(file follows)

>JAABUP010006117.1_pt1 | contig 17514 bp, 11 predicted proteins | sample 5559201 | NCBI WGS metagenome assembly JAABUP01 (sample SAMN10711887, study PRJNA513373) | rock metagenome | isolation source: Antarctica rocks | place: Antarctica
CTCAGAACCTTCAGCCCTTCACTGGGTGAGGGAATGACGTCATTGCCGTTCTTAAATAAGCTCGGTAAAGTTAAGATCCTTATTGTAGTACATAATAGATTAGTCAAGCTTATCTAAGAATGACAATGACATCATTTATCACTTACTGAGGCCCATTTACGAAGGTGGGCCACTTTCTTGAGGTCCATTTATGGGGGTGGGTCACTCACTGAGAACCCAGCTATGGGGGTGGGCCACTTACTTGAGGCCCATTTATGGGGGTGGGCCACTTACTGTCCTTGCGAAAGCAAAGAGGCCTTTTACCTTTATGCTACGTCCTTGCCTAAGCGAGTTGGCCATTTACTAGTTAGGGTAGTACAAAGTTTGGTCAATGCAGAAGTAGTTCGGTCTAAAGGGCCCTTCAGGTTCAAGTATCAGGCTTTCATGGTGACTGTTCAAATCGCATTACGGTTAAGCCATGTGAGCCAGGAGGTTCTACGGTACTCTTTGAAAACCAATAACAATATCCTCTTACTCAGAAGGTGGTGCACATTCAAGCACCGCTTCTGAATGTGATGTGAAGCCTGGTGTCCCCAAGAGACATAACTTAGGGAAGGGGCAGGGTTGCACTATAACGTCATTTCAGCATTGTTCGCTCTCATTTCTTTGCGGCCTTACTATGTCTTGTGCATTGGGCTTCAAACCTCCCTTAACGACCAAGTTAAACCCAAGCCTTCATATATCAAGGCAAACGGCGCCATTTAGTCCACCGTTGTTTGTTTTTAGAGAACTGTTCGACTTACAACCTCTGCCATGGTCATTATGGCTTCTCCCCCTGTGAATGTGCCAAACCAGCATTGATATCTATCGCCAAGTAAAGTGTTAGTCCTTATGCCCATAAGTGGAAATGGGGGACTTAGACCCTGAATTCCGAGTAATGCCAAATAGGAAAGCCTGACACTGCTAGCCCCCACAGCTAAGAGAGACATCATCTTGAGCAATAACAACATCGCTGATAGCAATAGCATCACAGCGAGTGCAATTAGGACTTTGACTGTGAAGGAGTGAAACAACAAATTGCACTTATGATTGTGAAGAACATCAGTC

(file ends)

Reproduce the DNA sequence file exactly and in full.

>JAABUP010006117.1_pt1 | contig 17514 bp, 11 predicted proteins | sample 5559201 | NCBI WGS metagenome assembly JAABUP01 (sample SAMN10711887, study PRJNA513373) | rock metagenome | isolation source: Antarctica rocks | place: Antarctica
CTCAGAACCTTCAGCCCTTCACTGGGTGAGGGAATGACGTCATTGCCGTTCTTAAATAAGCTCGGTAAAGTTAAGATCCTTATTGTAGTACATAATAGATTAGTCAAGCTTATCTAAGAATGACAATGACATCATTTATCACTTACTGAGGCCCATTTACGAAGGTGGGCCACTTTCTTGAGGTCCATTTATGGGGGTGGGTCACTCACTGAGAACCCAGCTATGGGGGTGGGCCACTTACTTGAGGCCCATTTATGGGGGTGGGCCACTTACTGTCCTTGCGAAAGCAAAGAGGCCTTTTACCTTTATGCTACGTCCTTGCCTAAGCGAGTTGGCCATTTACTAGTTAGGGTAGTACAAAGTTTGGTCAATGCAGAAGTAGTTCGGTCTAAAGGGCCCTTCAGGTTCAAGTATCAGGCTTTCATGGTGACTGTTCAAATCGCATTACGGTTAAGCCATGTGAGCCAGGAGGTTCTACGGTACTCTTTGAAAACCAATAACAATATCCTCTTACTCAGAAGGTGGTGCACATTCAAGCACCGCTTCTGAATGTGATGTGAAGCCTGGTGTCCCCAAGAGACATAACTTAGGGAAGGGGCAGGGTTGCACTATAACGTCATTTCAGCATTGTTCGCTCTCATTTCTTTGCGGCCTTACTATGTCTTGTGCATTGGGCTTCAAACCTCCCTTAACGACCAAGTTAAACCCAAGCCTTCATATATCAAGGCAAACGGCGCCATTTAGTCCACCGTTGTTTGTTTTTAGAGAACTGTTCGACTTACAACCTCTGCCATGGTCATTATGGCTTCTCCCCCTGTGAATGTGCCAAACCAGCATTGATATCTATCGCCAAGTAAAGTGTTAGTCCTTATGCCCATAAGTGGAAATGGGGGACTTAGACCCTGAATTCCGAGTAATGCCAAATAGGAAAGCCTGACACTGCTAGCCCCCACAGCTAAGAGAGACATCATCTTGAGCAATAACAACATCGCTGATAGCAATAGCATCACAGCGAGTGCAATTAGGACTTTGACTGTGAAGGAGTGAAACAACAAATTGCACTTATGATTGTGAAGAACATCAGTC